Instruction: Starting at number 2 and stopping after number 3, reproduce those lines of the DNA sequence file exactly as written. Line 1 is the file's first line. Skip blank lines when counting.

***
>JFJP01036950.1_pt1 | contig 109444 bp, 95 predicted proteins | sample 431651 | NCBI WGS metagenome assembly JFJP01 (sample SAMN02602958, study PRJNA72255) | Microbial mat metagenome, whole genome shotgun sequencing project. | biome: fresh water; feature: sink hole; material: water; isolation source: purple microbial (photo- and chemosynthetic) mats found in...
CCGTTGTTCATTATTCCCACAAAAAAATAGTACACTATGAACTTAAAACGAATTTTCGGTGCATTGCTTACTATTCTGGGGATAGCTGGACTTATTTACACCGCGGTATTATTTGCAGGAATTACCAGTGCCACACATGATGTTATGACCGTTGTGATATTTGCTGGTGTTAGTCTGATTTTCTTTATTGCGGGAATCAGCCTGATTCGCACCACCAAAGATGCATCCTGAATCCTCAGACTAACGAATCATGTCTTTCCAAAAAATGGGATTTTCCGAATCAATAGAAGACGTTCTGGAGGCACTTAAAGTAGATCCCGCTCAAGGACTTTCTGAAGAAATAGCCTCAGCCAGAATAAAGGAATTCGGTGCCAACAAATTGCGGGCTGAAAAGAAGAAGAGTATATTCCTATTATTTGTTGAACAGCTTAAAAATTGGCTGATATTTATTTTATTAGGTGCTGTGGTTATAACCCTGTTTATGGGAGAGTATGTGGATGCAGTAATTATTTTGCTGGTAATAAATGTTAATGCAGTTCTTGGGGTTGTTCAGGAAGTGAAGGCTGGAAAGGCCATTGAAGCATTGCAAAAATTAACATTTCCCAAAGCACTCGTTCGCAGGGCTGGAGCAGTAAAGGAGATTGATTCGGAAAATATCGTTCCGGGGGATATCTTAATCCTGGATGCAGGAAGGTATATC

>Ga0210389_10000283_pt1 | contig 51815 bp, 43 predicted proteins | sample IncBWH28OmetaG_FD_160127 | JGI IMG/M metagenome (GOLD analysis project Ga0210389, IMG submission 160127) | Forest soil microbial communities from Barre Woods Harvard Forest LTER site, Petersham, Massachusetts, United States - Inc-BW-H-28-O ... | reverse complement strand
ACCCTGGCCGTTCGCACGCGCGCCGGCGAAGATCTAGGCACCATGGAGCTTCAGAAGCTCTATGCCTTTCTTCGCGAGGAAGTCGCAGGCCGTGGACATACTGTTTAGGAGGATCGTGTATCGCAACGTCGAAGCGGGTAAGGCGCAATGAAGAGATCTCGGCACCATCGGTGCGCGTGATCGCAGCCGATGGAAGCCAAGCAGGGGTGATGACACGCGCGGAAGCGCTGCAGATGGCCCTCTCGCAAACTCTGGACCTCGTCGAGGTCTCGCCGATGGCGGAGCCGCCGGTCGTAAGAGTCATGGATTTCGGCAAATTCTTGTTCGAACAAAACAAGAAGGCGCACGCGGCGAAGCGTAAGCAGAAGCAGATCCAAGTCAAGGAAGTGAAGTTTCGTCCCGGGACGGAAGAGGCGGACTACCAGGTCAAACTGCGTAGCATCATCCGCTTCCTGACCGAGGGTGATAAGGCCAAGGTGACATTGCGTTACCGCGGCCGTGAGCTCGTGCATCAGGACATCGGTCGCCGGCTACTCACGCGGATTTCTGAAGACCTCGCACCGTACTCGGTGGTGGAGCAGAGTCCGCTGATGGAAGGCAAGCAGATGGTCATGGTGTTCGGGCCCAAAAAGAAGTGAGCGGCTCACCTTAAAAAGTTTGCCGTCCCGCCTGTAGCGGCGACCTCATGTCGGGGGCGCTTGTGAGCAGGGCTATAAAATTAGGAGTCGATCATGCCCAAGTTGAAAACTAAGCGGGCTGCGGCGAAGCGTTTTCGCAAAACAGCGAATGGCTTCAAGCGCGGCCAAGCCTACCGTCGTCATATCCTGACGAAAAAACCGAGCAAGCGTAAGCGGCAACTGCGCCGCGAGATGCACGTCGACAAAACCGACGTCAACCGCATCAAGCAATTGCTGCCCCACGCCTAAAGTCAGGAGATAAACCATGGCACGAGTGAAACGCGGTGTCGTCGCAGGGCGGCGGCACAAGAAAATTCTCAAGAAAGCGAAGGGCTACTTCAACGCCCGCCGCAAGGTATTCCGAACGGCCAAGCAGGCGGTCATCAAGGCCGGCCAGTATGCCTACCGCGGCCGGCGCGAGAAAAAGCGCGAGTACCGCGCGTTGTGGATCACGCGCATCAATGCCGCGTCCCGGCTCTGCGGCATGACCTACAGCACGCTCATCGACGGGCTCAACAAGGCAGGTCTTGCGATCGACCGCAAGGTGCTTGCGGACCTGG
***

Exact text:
CCGTTGTTCATTATTCCCACAAAAAAATAGTACACTATGAACTTAAAACGAATTTTCGGTGCATTGCTTACTATTCTGGGGATAGCTGGACTTATTTACACCGCGGTATTATTTGCAGGAATTACCAGTGCCACACATGATGTTATGACCGTTGTGATATTTGCTGGTGTTAGTCTGATTTTCTTTATTGCGGGAATCAGCCTGATTCGCACCACCAAAGATGCATCCTGAATCCTCAGACTAACGAATCATGTCTTTCCAAAAAATGGGATTTTCCGAATCAATAGAAGACGTTCTGGAGGCACTTAAAGTAGATCCCGCTCAAGGACTTTCTGAAGAAATAGCCTCAGCCAGAATAAAGGAATTCGGTGCCAACAAATTGCGGGCTGAAAAGAAGAAGAGTATATTCCTATTATTTGTTGAACAGCTTAAAAATTGGCTGATATTTATTTTATTAGGTGCTGTGGTTATAACCCTGTTTATGGGAGAGTATGTGGATGCAGTAATTATTTTGCTGGTAATAAATGTTAATGCAGTTCTTGGGGTTGTTCAGGAAGTGAAGGCTGGAAAGGCCATTGAAGCATTGCAAAAATTAACATTTCCCAAAGCACTCGTTCGCAGGGCTGGAGCAGTAAAGGAGATTGATTCGGAAAATATCGTTCCGGGGGATATCTTAATCCTGGATGCAGGAAGGTATATC

>Ga0210389_10000283_pt1 | contig 51815 bp, 43 predicted proteins | sample IncBWH28OmetaG_FD_160127 | JGI IMG/M metagenome (GOLD analysis project Ga0210389, IMG submission 160127) | Forest soil microbial communities from Barre Woods Harvard Forest LTER site, Petersham, Massachusetts, United States - Inc-BW-H-28-O ... | reverse complement strand